Borrowing increased at a slightly slower rate in October compared with the a month earlier, the

Office For National Statistics has said. Public borrowing rose between April and October by £3.7bn. That compares with £5.4bn in April to September - which was a full 10% higher than a year earlier at that point. So borrowing has narrowed slightly.

Engineering

BBC Radio 4

Sir James added: "We do need to keep certain people here, who come to our universities. They come to our universities because they like Britain, they want to study engineering and science and develop new technology in Britain, and I think we should encourage to stay here. So I would change our immigration laws to allow the right sort of people to stay here - people we desperately need."

BreakingBreaking News

Public sector borrowing

The government borrowed £7.7bn in October, official figures show. That's a decrease of £0.2bn compared with the same month a year earlier.

Engineering

BBC Radio 4

More from Sir James Dyson. He's not a fan of the European Union (EU). He thinks the EU is "dominated by Germany". "In our particular field we have very large German companies who dominate standard setting and any reduction committees and so we get the old guard and old technology supported and not new technology. So I don't like a Europe dominated by Germany. I don't see that we need to be dominated and bullied by the Germans."

Via Twitter

Twitter talk

Rory Cellan-Jones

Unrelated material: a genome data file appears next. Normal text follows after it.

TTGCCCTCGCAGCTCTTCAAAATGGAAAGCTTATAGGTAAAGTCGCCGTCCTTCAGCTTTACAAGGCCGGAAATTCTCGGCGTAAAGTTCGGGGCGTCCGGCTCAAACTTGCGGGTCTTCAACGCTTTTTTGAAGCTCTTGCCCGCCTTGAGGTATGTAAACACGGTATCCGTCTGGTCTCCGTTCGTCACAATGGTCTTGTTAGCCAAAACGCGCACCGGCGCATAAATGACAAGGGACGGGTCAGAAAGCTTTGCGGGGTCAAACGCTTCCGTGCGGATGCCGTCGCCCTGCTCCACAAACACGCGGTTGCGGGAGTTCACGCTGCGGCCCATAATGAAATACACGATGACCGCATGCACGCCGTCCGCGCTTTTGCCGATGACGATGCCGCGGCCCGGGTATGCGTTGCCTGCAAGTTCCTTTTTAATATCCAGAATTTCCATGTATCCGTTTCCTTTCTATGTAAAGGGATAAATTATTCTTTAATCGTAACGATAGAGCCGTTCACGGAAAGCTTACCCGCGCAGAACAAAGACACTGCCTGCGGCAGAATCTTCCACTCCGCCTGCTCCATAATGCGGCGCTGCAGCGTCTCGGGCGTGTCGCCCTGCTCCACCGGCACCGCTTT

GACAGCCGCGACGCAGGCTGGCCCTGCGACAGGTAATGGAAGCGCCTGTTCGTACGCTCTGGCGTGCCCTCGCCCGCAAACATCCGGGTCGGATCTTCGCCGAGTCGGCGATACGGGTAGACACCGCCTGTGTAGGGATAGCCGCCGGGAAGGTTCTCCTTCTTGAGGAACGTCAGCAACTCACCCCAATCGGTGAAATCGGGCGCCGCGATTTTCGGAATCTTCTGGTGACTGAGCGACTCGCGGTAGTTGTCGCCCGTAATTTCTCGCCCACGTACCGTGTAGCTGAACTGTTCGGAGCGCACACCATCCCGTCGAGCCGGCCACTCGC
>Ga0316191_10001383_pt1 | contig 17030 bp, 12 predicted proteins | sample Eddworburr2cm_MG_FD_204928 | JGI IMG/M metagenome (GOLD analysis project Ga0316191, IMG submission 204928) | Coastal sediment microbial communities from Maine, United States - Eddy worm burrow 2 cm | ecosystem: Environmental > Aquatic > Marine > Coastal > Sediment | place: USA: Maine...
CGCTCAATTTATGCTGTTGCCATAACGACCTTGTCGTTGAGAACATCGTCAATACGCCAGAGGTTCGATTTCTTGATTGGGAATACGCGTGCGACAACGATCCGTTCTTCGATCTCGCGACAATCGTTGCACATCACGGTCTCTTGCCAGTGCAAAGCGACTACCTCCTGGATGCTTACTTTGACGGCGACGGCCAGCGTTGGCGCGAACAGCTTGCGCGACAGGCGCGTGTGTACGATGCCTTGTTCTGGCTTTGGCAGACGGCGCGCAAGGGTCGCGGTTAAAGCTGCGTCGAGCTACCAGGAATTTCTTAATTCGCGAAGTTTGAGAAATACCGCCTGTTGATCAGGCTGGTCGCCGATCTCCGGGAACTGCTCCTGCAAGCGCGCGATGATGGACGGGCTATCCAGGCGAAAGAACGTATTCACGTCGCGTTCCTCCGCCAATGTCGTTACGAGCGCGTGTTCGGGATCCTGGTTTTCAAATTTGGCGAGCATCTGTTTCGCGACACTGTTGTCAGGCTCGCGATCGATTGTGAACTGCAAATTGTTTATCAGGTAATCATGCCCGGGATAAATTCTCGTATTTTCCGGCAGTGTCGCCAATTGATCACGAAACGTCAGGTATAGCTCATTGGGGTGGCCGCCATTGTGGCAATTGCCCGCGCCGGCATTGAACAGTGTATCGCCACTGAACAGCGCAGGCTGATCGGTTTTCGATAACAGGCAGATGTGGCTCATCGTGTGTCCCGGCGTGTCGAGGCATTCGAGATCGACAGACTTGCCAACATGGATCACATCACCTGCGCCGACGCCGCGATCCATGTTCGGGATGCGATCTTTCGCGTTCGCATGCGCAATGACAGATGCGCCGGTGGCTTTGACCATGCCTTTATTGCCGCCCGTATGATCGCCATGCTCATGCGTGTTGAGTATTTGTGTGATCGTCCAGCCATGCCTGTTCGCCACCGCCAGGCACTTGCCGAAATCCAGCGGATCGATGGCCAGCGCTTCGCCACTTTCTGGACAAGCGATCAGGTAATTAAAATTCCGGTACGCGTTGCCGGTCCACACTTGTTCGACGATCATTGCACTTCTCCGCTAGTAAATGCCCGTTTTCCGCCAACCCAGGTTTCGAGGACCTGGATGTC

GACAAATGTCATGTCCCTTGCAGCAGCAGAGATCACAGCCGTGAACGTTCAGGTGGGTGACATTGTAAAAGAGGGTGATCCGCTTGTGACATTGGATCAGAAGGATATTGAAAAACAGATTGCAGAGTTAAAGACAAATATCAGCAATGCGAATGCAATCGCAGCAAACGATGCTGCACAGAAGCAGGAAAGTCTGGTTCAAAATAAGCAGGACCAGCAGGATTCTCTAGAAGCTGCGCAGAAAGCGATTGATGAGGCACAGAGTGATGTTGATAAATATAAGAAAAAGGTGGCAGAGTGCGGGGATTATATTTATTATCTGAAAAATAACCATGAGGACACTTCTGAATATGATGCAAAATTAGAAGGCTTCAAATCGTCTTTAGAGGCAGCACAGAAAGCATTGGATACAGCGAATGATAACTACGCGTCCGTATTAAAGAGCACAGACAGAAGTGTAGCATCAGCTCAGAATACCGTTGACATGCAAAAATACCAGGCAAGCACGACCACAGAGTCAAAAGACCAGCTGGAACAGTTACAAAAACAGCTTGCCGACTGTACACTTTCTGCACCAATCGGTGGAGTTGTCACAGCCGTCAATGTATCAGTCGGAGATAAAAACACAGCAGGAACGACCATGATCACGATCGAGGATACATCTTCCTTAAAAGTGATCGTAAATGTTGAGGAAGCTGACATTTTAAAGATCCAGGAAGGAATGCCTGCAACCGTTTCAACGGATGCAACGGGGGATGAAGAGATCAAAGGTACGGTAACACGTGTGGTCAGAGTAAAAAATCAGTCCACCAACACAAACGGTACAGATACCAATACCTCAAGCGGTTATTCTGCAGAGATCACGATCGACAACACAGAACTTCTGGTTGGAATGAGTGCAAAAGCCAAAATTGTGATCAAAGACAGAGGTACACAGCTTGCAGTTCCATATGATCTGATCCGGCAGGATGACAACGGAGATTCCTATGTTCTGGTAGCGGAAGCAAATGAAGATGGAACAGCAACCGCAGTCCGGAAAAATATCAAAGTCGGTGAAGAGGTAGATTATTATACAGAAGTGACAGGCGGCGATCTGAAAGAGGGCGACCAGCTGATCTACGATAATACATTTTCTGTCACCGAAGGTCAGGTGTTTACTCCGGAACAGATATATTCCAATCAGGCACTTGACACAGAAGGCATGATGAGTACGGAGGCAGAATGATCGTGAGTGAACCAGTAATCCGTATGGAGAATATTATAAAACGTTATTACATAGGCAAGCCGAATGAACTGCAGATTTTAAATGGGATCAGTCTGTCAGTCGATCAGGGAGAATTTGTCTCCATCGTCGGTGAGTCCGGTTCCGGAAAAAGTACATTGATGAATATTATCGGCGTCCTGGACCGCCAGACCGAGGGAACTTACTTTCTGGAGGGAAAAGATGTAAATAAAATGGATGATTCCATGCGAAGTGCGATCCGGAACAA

Technology correspondent

Jack
BBC

tweets: About to talk to Twitter and Square founder @jack about his plan to storm the UK cash register market

Engineering

BBC Radio 4

Sir James Dyson has been talking to the

Today programme about his company's plans to invest in the UK. He wants to boost engineering in the UK, he says. He says the majority of engineering researchers at British universities come from overseas. "We must encourage them to stay here and work for companies like Dyson and create wealth and technology here in Britain," he adds.

Bank account raids

Chancellor George Osborne r
PA

George Osborne will announce a series of climbdowns over controversial plans to allow the taxman to seize money directly from people's bank accounts, according to the

Daily Mail. It reports the Chancellor will agree to introduce new safeguards designed to prevent misuse of the powers, expected to be applied to around 17,000 "persistent" non-payers a year. People will have to have a face-to-face visit from a tax official before money can be clawed back as well, it says.